Robert Mueller, in a highly anticipated sentencing memo for President Donald Trump’s first national security adviser, described in broad strokes the extent to which Michael Flynn’s cooperation aided the special counsel’s probe into Russian meddling during the 2016 campaign.
Many of the details of Flynn’s assistance have been redacted, but here are five key takeways:
Flynn will likely avoid prison
Flynn pleaded guilty in December 2017 to lying to the FBI about his conversations with then-Russian Ambassador Sergey Kislyak during the presidential transition period from Election Day 2016 to Trump's inauguration in January 2017.
One big question ahead of Flynn’s Dec. 18 sentencing date remains whether the former national security adviser will avoid prison
Two other cooperating witnesses in the Mueller probe – George Papadopoulos, a former Trump campaign aide; and Alex van der Zwaan, a Dutch attorney – both pleaded guilty to lying to federal investigators were sentenced to prison.
But Flynn could be well-positioned to avoid their fate.
“Given the defendant’s substantial assistance and other considerations set forth, a sentence at the low end of the guideline range—including a sentence that does not impose a term of incarceration—is appropriate and warranted,” Mueller wrote Tuesday.
Mueller’s glowing review of Flynn’s cooperation may persuade U.S. District Court Judge Emmet Sullivan to grant leniency in sentencing the three-star general. Under federal guidelines, Flynn’s crime carries a penalty of up to six months in prison.
What Flynn has told Mueller: ‘content and context’
Prior to Tuesday’s court filing, very little was publicly known about the extent and content of Flynn’s cooperation. But the special counsel revealed some key details about what information Flynn’s cooperation has yielded.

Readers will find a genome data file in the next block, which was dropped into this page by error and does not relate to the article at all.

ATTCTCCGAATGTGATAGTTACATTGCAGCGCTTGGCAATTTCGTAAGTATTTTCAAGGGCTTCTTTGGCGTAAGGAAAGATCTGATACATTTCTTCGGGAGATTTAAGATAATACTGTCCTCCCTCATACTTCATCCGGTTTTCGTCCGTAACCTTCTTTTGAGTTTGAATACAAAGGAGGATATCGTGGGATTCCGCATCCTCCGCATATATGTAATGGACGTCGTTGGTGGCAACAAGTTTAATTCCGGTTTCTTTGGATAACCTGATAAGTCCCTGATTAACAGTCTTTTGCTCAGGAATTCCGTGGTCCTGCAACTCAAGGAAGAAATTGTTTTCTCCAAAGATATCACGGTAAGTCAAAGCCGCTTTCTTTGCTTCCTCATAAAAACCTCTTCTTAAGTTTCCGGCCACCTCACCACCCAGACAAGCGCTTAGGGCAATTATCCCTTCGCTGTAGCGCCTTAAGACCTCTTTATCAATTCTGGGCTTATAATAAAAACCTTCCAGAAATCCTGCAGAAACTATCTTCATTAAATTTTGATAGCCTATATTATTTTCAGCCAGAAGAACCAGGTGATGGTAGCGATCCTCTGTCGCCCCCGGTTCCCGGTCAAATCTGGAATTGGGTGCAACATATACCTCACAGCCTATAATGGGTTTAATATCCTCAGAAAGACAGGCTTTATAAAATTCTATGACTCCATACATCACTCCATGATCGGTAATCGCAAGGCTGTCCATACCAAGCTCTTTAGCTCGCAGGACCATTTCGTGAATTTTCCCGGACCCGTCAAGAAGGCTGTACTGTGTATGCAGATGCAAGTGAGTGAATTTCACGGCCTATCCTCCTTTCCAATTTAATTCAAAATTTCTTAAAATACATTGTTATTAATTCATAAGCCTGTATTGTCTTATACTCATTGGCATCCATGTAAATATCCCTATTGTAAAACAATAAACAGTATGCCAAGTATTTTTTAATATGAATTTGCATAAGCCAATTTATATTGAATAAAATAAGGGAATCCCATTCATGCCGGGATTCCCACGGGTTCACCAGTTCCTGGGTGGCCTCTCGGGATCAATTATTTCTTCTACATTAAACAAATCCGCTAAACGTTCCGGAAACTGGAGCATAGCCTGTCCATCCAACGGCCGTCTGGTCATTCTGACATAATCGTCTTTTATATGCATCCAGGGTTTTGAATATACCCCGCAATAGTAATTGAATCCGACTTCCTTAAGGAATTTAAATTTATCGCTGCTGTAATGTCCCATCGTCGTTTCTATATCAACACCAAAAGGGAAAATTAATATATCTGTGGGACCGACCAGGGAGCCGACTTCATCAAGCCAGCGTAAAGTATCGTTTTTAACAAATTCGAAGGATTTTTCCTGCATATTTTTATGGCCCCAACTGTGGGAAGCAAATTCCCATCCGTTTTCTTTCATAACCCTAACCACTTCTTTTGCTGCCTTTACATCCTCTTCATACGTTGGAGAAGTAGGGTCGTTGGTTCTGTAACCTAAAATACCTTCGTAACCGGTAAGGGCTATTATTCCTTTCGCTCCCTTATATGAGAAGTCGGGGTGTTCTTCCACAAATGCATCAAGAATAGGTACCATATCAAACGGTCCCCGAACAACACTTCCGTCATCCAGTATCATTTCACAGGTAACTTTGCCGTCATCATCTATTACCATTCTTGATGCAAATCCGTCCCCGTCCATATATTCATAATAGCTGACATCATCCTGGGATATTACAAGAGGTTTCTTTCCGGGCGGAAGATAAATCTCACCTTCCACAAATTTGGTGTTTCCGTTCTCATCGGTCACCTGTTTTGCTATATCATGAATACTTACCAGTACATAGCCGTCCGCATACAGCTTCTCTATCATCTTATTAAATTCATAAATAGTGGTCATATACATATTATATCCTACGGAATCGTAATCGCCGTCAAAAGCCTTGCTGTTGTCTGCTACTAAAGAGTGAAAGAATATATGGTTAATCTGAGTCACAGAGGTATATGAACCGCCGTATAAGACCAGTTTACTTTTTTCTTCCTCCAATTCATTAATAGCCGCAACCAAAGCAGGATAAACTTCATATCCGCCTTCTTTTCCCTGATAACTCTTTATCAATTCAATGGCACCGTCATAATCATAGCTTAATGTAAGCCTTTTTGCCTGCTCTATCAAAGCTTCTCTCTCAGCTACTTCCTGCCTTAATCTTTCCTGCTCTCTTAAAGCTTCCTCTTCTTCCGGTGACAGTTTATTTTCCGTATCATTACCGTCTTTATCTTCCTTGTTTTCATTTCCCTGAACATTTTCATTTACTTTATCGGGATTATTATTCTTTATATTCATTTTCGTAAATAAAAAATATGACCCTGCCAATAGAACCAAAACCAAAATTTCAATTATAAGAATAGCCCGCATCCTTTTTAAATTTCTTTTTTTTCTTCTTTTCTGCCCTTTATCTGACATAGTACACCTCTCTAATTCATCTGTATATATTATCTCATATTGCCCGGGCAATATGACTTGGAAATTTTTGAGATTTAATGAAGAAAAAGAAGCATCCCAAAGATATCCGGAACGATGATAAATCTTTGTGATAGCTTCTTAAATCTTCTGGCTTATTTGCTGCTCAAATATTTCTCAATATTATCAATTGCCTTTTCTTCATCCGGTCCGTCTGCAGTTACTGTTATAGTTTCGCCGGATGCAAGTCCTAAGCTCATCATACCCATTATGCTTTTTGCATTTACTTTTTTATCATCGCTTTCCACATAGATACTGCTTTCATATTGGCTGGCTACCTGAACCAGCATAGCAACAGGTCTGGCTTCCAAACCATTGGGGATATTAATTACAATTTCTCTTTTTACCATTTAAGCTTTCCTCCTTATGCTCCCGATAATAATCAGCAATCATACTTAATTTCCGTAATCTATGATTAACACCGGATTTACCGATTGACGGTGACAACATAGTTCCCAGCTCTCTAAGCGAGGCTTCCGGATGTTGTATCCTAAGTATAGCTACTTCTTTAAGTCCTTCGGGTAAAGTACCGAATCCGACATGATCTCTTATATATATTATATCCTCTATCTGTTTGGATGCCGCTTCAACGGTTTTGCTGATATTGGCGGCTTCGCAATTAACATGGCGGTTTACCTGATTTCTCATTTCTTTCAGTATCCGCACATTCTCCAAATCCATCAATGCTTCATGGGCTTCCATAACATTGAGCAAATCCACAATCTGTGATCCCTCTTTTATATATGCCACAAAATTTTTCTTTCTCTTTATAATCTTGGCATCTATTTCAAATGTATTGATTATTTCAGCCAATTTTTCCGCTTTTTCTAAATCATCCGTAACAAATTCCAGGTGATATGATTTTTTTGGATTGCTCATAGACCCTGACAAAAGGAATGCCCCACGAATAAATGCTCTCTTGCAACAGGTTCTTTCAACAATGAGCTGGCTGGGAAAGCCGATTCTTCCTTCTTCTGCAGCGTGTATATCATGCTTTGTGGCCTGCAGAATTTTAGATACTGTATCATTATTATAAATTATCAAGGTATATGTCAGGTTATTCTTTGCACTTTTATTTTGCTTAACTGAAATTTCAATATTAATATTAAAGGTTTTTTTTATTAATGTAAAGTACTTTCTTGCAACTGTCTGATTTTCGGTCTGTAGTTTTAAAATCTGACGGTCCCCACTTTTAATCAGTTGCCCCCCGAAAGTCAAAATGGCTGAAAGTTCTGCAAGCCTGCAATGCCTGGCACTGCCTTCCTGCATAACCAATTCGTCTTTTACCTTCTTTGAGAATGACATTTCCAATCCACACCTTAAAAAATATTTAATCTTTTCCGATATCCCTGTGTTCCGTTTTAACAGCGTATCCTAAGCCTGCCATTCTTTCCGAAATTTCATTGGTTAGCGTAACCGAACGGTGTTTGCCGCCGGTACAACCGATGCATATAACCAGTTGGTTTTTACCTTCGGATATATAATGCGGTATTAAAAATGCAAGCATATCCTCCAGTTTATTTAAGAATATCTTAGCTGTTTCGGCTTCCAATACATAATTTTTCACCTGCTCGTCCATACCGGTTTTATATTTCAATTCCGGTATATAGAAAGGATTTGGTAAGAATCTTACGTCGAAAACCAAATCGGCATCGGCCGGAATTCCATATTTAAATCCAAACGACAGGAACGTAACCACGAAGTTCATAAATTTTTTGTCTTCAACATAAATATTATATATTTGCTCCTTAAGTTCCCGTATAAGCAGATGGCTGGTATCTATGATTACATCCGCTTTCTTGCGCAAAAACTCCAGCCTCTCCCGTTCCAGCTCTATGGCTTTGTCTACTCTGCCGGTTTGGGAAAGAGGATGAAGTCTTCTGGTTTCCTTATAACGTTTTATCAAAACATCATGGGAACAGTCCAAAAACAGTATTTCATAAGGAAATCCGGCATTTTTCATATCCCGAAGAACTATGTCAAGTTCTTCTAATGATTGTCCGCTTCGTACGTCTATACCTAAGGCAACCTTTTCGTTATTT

In his sentencing memo, Mueller wrote that Flynn “participated in 19 interviews with the [special counsel’s office] or attorneys from other Department of Justice offices,” the content of which notably included “firsthand information about the content and context of interactions between the transition team and Russian government officials.”
“His early cooperation was particularly valuable because he was one of the few people with long-term and firsthand insight regarding events and issues under investigation by the [special counsel’s office],” Mueller wrote Tuesday.
Mueller also wrote that Flynn provided documents and communications to back his oral testimony.
Mysterious transition team officials
In mentioning that his investigation focuses in part on "interactions between individuals in the Presidential Transition Team and Russia,” then stating that Flynn described “interactions between the transition team and Russian government officials,” Mueller left observers wondering who those other transition team officials could be.
The transition team, which helped prepare Trump for the presidency after his election victory, included members of the Trump family and some of the president’s closest advisers and confidants.
Investigations are ‘ongoing’
Mueller is in the process of writing a final report, ABC News has reported, but many of the investigations and prosecutions his team has initiated don’t appear anywhere near completion.
Mueller wrote Tuesday that many of the investigations “in which [Flynn] has provided assistance are ongoing.”
The subject of those investigations remains unclear, but one thing is for sure: the implications of the special counsel probe are not going away anytime soon.
We don’t know what we don’t know
Of the 13 pages Mueller penned and filed late Tuesday, almost half was redacted.
The special counsel may reveal more information about the content of Flynn’s cooperation at his Dec. 18 sentencing, or he may wait until completing his final report.
But it is not a foregone conclusion that Mueller’s report will be public, as ABC News has reported, and we may never know the full details of Flynn’s cooperation.